The mass media model, which sustained news and information in communities like Chicago for decades, is being replaced by a "new news ecosystem" consisting of hundreds of websites, podcasts, video streams and mobile applications. In 2009, The Chicago Community Trust set out to understand this ecosystem, assess its health and make investments in improving the flow of news and information in Chicagoland. The report you are reading is one of the products of the Trust's local information initiative, Community News Matters. "Linking Audiences to News: A Network Analysis of Chicago Websites" is one of the first -- perhaps the first -- research projects seeking to understand a locala

Today's Youth Making Themselves Heard

October 27, 2010

Youth is an important time in the life of an individual. As a distinct stage in the life cycle, this period is not only defined by age, but also by a set of developmental tasks, such as finishing school, starting work, moving out of the parental home and starting a family, that reflect societal norms and expectations. But large economic and social transformations and the recent recession in the U.S. fundamentally altered the conditions under which young people are growing up because they affected their ability to achieve a level of economic security sufficient to start a life of their own. Despite this emerging consensus in the contemporary youth literature however, we currently have very limited knowledge about how certain groups of young people and especially those from disadvantaged backgrounds are faring under conditions of growing uncertainty. The Chicago Youth Voices Network (CYVN) set out to ask young people in Chicago directly about their concerns, worries and hopes.CYVN consists of eleven city-wide youth media organizations that collaborated over the course of one year to engage youth in online polling and social media tools to create their own stories and provide a means for sharing them with the larger community. The project combines elements of pedagogy (social media training), research (develop and conduct a poll) and action (media production) in a unique way that allows young people to be meaningfully involved in every step along the way and thus, distinguishes it from conventional, primarily adults-driven research agendas. While such an approach certainly violates some basic academic rules of conduct, it provides a unique and fascinating window into the lived experience of disadvantaged youth in Chicago. Media based on this research can be viewed at http://nuf-said.org/media-browser/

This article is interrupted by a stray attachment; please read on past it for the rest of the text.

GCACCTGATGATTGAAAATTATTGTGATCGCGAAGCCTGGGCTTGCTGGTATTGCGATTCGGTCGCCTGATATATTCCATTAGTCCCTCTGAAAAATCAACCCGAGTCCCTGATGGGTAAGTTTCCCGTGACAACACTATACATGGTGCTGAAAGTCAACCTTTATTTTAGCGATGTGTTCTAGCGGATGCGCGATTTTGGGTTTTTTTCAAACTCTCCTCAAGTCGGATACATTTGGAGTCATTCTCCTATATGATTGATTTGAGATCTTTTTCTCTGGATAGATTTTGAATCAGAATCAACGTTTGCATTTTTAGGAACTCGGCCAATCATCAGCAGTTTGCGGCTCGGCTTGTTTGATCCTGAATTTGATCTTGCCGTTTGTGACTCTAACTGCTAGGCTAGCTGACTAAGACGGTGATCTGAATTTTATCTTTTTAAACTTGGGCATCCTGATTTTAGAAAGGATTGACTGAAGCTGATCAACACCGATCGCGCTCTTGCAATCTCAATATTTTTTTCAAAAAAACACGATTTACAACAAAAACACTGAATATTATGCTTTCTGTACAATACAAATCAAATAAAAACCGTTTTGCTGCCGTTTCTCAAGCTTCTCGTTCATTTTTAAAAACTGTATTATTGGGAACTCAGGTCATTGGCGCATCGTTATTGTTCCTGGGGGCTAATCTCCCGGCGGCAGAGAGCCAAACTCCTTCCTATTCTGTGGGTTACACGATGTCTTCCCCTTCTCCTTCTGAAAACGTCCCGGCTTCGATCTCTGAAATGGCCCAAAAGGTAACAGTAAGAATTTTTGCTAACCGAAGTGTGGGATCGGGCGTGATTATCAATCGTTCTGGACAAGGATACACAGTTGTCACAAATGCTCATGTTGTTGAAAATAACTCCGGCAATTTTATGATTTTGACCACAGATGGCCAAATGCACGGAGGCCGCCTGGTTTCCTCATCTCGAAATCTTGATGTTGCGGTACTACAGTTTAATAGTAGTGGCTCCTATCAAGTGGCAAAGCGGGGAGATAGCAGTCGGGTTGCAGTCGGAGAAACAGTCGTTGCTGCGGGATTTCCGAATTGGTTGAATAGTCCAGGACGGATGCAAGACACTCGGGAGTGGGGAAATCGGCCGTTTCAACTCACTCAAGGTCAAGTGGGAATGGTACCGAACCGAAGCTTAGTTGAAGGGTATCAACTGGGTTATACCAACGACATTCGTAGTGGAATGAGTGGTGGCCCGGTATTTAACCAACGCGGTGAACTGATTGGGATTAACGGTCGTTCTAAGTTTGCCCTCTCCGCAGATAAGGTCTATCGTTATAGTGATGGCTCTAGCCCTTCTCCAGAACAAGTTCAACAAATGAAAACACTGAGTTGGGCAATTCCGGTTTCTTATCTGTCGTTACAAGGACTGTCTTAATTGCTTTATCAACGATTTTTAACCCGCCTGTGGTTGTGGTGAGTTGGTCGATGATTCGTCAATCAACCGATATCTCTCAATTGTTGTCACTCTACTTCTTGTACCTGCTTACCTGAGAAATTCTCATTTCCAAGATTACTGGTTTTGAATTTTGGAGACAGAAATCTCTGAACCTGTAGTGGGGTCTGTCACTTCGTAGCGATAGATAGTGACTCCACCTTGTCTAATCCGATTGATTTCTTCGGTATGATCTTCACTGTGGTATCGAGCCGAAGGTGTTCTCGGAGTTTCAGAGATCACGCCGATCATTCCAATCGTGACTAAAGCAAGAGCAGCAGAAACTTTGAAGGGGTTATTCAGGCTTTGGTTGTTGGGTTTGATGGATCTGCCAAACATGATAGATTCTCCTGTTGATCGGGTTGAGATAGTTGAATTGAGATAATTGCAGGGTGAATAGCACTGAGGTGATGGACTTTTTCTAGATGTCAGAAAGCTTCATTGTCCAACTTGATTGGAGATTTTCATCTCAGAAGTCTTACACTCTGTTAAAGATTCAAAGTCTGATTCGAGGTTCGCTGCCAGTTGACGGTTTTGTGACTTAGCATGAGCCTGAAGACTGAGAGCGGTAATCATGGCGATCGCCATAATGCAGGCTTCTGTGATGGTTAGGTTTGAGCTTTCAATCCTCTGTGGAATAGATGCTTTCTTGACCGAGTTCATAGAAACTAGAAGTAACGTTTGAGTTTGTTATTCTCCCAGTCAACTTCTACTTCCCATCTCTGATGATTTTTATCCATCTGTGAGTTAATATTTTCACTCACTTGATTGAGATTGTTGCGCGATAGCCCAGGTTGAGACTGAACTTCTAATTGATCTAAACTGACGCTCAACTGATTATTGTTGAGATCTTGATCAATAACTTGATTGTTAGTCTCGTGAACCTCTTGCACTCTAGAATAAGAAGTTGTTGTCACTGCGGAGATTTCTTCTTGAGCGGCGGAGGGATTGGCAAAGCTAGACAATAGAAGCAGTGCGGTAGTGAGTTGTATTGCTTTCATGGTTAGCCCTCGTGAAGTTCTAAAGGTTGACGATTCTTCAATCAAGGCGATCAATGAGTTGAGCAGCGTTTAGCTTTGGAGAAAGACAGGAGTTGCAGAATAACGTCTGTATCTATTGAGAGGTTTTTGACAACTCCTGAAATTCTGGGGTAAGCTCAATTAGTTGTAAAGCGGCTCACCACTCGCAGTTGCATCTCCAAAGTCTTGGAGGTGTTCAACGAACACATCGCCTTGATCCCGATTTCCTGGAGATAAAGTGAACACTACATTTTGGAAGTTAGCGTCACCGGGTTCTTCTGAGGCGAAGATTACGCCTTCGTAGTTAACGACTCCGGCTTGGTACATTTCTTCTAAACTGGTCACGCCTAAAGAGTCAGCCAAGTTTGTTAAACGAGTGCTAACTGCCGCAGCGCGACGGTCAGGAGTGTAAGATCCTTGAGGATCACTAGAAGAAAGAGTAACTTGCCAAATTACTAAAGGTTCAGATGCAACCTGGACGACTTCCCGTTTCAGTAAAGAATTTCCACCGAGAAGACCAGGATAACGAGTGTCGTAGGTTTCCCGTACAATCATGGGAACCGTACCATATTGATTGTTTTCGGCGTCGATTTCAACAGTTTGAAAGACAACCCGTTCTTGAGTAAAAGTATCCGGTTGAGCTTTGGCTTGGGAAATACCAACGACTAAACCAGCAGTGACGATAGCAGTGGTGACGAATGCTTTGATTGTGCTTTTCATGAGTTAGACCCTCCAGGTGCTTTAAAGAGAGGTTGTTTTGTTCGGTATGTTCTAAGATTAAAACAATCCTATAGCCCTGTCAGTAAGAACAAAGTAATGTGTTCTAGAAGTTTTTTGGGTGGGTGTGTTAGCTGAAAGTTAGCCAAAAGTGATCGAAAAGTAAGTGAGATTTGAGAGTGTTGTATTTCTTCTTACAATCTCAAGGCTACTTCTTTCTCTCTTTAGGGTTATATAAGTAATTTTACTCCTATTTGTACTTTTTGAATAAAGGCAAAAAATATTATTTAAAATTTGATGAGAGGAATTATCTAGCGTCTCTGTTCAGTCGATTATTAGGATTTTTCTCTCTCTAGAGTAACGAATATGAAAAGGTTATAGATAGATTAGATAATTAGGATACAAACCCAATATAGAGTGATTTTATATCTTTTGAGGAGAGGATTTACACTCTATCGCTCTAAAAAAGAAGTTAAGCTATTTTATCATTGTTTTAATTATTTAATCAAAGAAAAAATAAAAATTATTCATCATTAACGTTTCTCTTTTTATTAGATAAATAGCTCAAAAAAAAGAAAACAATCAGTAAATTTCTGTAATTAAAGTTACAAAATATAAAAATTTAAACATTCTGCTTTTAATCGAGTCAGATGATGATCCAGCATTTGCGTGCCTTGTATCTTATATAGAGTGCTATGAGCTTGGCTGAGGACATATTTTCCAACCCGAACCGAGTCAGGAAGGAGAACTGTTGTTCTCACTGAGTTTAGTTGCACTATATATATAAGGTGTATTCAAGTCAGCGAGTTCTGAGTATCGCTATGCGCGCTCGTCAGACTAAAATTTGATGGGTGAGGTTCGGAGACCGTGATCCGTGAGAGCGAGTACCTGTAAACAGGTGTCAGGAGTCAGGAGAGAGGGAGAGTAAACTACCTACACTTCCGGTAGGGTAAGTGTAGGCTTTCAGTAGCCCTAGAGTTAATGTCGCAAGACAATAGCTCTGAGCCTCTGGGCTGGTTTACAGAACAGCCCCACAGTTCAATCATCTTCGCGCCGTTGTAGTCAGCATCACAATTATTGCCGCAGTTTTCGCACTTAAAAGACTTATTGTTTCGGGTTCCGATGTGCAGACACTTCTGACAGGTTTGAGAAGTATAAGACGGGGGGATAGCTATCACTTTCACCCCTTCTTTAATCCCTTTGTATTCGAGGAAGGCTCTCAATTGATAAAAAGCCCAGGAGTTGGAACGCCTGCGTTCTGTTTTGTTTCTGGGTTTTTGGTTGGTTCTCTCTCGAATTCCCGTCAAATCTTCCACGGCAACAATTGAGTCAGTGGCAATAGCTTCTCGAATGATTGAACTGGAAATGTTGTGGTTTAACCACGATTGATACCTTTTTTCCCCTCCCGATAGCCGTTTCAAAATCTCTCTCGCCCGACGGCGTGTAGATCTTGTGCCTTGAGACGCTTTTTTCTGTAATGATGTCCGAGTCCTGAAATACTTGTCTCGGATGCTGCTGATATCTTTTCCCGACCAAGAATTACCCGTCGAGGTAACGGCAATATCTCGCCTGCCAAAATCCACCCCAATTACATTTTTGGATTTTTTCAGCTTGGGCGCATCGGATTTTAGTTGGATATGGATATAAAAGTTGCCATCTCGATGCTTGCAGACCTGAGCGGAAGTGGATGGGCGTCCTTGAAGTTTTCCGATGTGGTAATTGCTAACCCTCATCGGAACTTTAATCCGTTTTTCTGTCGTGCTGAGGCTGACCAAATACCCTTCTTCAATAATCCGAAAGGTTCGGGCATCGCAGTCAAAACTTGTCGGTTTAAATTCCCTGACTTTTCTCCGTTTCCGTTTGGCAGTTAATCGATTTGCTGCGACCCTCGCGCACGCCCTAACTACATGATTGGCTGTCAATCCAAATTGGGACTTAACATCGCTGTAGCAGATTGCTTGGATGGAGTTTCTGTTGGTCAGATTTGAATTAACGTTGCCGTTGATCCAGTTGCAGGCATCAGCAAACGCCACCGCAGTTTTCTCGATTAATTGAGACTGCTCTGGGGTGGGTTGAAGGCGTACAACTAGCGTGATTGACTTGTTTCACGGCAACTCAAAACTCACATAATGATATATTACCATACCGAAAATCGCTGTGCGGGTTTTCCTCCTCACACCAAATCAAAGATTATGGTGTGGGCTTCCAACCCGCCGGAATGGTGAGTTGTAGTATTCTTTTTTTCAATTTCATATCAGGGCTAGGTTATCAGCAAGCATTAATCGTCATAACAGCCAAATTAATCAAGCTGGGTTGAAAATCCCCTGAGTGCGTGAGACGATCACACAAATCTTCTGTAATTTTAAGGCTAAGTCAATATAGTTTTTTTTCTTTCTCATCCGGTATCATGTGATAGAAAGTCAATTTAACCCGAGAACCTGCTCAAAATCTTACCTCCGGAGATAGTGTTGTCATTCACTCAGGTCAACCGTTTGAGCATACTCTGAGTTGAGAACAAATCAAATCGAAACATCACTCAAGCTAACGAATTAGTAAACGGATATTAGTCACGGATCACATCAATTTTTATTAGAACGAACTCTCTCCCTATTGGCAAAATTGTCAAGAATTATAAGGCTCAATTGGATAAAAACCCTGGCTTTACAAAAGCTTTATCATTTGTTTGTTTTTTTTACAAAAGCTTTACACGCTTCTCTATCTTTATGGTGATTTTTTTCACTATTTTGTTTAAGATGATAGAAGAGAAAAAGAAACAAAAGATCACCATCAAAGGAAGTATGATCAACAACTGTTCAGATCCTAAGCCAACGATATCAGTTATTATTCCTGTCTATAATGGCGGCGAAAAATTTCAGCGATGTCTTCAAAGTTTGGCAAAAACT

The NEW News 2010: The Second Annual Survey of the Chicago Area's Online News Ecosystem

August 5, 2010

Presents results of a survey of Chicago online news sites about their activities, content, platforms, parent organizations, partnerships, staffing, and sources of funding. Includes video interviews, data on online visitors, and list and map of sites.

The New News: Journalism We Want and Need

June 3, 2009